They say the best knowledge comes from experience and a number of Western's coaches can attest to that.
Many current Mustang coaches made their mark as players on Mustang teams and then returned to Western to lead the next generation of Mustangs to greatness. Here are five current Mustang coaches who repped a purple and white jersey back in the day.
Greg Marshall has been the head coach of the Western Mustangs football team for nine seasons now and his contributions to the football program have been astronomical.
Marshall has led the team to the Yates Cup final seven times and won four, in 2007, 2008, 2010 and 2013. Before taking the reigns of the team, Marshall was an assistant coach for the Mustangs where he also helped the team capture seven Ontario University Athletics titles, and two Vanier Cups in 1989 and 1994.
As a student, Marshall racked up three consecutive provincial banners from 1978 to 1980 as a standout fullback for the Mustangs.
Marshall is one of only two people to have won both the Hec Crighton Trophy and the Canadian Interuniversity Sport head coach of the year award. His Hec Crighton Trophy — awarded to the CIS most outstanding player — was awarded in 1980.
After graduating from Western in 1982, Marshall went on to the CFL where he won a Grey Cup in his rookie season. After a CFL career-ending knee injury, Marshall returned to Western to make a name for himself as a coach.
Ray Takahashi became the coach of Western's wrestling team in 1985.
Before standing outside the wrestling ring looking in, he was maneuvering inside it as a Mustang athlete from 1978–82.
Before coming to Western, Takahashi had already made a name for himself as a wrestling powerhouse when he was named to the 1976 Canadian Olympic team at the age of 17. He became a nationally carded athlete, a status he maintained for 10 years, and competed in the 1984 Olympic Games in Los Angeles.
As a coach, Takahashi has won the men's OUA coach of the year and women's OUA coach of the year five times each.
Vickie Croley is the head coach of the Mustangs track and field team and has been since 1994.
While she has been a standout coach over the past 22 seasons, she was also an impressive Mustang competitor in the 1980s. Croley arrived at Western to pursue a B.A. in education in 1985, during which she competed in a number of different events including hurdles, long jump and relays. She was a medalist in Ontario Women's Interuniversity Athletic Association and a competitor in the Canadian Intercollegiate Athletic Union.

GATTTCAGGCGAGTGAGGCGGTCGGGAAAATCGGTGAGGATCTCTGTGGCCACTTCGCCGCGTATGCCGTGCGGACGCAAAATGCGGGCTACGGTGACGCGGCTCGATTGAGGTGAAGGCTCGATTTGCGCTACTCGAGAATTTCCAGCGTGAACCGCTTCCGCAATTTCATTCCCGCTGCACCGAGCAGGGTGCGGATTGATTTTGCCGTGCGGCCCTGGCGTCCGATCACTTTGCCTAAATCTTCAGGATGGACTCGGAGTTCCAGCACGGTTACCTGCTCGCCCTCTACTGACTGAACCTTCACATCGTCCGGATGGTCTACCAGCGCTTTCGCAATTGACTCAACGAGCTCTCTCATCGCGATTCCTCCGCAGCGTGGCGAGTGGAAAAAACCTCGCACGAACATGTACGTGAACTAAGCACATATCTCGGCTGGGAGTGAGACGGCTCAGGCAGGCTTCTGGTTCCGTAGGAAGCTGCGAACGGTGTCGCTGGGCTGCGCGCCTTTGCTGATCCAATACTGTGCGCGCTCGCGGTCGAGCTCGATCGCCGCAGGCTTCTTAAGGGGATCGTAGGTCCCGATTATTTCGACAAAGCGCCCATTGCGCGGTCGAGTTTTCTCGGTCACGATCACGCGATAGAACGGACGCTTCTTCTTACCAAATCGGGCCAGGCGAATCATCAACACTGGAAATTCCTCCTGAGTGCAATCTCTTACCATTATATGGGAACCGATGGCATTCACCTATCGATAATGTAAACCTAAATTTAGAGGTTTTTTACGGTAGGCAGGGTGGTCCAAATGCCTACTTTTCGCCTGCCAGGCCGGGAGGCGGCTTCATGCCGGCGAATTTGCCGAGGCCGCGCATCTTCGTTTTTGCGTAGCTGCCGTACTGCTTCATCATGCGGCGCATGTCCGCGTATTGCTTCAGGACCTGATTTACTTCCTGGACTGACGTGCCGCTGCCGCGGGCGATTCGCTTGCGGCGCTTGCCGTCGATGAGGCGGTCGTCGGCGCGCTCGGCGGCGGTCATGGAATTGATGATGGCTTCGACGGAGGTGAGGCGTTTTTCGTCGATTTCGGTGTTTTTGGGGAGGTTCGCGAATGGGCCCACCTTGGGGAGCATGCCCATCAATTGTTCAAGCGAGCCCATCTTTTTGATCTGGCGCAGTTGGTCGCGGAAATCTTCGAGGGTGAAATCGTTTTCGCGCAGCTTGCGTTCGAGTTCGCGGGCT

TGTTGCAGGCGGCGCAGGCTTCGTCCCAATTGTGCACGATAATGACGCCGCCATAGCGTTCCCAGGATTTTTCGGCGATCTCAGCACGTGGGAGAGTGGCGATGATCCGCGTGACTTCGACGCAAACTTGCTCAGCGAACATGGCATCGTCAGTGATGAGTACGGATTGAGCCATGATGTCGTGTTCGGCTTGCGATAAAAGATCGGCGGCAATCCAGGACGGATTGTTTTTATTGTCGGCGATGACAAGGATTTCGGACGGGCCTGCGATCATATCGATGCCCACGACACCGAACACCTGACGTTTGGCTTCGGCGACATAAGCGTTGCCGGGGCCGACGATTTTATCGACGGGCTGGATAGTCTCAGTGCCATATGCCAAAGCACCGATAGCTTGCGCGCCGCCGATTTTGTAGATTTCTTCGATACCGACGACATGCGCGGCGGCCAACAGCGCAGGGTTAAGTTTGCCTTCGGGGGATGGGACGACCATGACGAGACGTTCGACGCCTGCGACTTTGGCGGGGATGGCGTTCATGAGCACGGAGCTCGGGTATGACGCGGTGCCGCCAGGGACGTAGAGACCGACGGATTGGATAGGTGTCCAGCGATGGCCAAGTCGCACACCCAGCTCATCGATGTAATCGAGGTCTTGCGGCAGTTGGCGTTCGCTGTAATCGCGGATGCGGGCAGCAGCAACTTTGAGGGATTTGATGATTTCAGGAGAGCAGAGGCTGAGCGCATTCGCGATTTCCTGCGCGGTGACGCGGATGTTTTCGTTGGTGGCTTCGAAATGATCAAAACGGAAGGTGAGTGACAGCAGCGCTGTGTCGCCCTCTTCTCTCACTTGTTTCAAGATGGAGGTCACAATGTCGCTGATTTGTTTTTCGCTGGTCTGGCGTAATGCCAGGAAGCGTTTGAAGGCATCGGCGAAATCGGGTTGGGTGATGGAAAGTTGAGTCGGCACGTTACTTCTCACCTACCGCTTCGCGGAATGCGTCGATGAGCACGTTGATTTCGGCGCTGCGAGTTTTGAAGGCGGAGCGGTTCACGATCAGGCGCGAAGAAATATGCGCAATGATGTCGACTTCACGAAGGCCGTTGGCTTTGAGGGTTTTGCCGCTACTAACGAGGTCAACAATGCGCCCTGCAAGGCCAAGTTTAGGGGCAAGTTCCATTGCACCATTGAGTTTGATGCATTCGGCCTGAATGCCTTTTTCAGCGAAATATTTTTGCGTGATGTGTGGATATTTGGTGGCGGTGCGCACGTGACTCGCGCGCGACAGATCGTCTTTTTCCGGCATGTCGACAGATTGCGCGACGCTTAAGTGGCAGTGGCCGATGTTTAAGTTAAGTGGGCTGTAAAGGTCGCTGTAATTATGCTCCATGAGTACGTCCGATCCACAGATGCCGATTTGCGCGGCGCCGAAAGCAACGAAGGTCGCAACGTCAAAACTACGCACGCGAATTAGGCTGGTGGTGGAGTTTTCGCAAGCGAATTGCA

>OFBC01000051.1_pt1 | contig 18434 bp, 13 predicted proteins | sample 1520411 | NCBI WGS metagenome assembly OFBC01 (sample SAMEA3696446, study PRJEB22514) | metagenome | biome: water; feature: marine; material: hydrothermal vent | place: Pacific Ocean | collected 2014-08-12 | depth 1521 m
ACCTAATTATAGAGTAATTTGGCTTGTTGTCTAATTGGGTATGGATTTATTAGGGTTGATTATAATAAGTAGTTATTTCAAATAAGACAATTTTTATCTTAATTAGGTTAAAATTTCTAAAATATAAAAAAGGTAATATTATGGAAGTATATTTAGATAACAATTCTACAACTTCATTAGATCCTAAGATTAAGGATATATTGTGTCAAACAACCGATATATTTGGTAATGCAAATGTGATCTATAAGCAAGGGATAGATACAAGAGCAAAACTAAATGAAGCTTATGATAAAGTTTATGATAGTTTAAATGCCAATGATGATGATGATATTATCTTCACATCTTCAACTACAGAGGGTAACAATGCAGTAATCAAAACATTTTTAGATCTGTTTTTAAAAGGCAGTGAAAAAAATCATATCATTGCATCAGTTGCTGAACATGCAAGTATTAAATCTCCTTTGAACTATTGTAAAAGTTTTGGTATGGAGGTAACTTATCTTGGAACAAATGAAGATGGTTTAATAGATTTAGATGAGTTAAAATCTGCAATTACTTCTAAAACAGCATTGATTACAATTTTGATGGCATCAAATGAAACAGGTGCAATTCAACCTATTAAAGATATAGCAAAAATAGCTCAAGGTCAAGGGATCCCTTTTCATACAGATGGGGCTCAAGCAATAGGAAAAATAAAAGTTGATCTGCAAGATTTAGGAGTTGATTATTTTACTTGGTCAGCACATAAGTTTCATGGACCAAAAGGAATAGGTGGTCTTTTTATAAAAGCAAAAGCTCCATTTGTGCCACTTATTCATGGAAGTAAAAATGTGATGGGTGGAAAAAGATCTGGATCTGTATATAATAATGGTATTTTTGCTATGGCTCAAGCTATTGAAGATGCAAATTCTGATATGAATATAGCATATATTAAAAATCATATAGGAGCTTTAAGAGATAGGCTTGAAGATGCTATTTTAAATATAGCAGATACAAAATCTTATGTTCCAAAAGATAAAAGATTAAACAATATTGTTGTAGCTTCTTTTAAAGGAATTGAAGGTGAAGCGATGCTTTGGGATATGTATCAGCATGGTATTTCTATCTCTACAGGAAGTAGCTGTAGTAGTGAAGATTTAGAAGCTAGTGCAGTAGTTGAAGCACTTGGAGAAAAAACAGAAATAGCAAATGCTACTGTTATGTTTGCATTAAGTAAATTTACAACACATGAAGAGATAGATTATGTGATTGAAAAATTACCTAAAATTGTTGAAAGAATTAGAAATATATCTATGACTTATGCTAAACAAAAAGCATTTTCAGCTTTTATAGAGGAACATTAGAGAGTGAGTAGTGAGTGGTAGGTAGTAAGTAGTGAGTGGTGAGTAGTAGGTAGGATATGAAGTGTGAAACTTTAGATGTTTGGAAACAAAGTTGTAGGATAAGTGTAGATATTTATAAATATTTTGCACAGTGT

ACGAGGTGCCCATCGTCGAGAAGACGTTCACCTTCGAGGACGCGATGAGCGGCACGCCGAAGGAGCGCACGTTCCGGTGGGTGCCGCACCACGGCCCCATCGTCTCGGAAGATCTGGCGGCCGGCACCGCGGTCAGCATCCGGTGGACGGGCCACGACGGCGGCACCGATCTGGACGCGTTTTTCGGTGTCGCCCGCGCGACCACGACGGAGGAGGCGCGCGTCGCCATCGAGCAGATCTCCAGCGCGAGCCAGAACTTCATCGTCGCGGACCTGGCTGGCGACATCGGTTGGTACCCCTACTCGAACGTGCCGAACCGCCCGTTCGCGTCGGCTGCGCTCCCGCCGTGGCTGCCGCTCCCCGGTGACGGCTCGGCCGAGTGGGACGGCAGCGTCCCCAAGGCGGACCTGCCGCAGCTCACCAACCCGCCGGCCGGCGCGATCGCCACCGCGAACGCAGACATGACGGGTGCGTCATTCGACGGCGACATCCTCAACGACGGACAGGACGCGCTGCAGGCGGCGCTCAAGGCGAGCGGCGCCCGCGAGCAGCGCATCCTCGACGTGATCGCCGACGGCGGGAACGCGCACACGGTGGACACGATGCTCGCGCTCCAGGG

As a coach, Croley was named the Ontario Sport Alliance female coach of the year in 2013 and in 2014 was named CIS men’s and women's track and field coach of the year.
Croley also currently coaches Canadian decathlete and London native Damian Warner.
As head coach of the Mustangs men's soccer team for the past 20 seasons, Rock Basacco has racked up a long list of accomplishments. Since 1996, he has coached the team to seven OUA provincial championships and has reached the nationals nine times in the last 20 years.
Most impressively, Basacco led the Mustangs to back-to-back national championship titles in 1998 and '99.
While Basacco has had tremendous success at the helm of the Mustangs, he got his start at intercollegiate soccer as a Mustangs athlete back in the mid-1970s.
Basacco earned OUA all-star honours in both 1976 and 1977 and became the team captain for three consecutive years. In '77 Basacco was named Most Valuable Player and the following year he received a Western Purple Blanket for his superior achievement at the provincial and/or national level of competition.
David Lee Tracey
David Lee Tracey is the coach of one of Western's most successful Mustangs teams — the Western cheerleading team. Tracey has coached the squad to 30 national cheerleading banners in 31 years: the team has won every year since the tournament's inception in 1985, except for in 2007.
Many might wonder how the Mustangs have been so consistently successful over all of these years and one of the answers is the presence of a consistent coach.
And by consistent, I mean the only coach in program history.
Tracey joined the Mustangs' cheerleading team as a fourth-year student-athlete in 1979. Back then, the team did not have a coach — only a team captain. After Tracey was elected team captain that year, he decided to stay on after graduating, and as a result he transitioned into the role of head coach.
Since 1980 Tracey has led the Mustangs cheerleading team and has built up one of the most winningest teams in Western athletics history.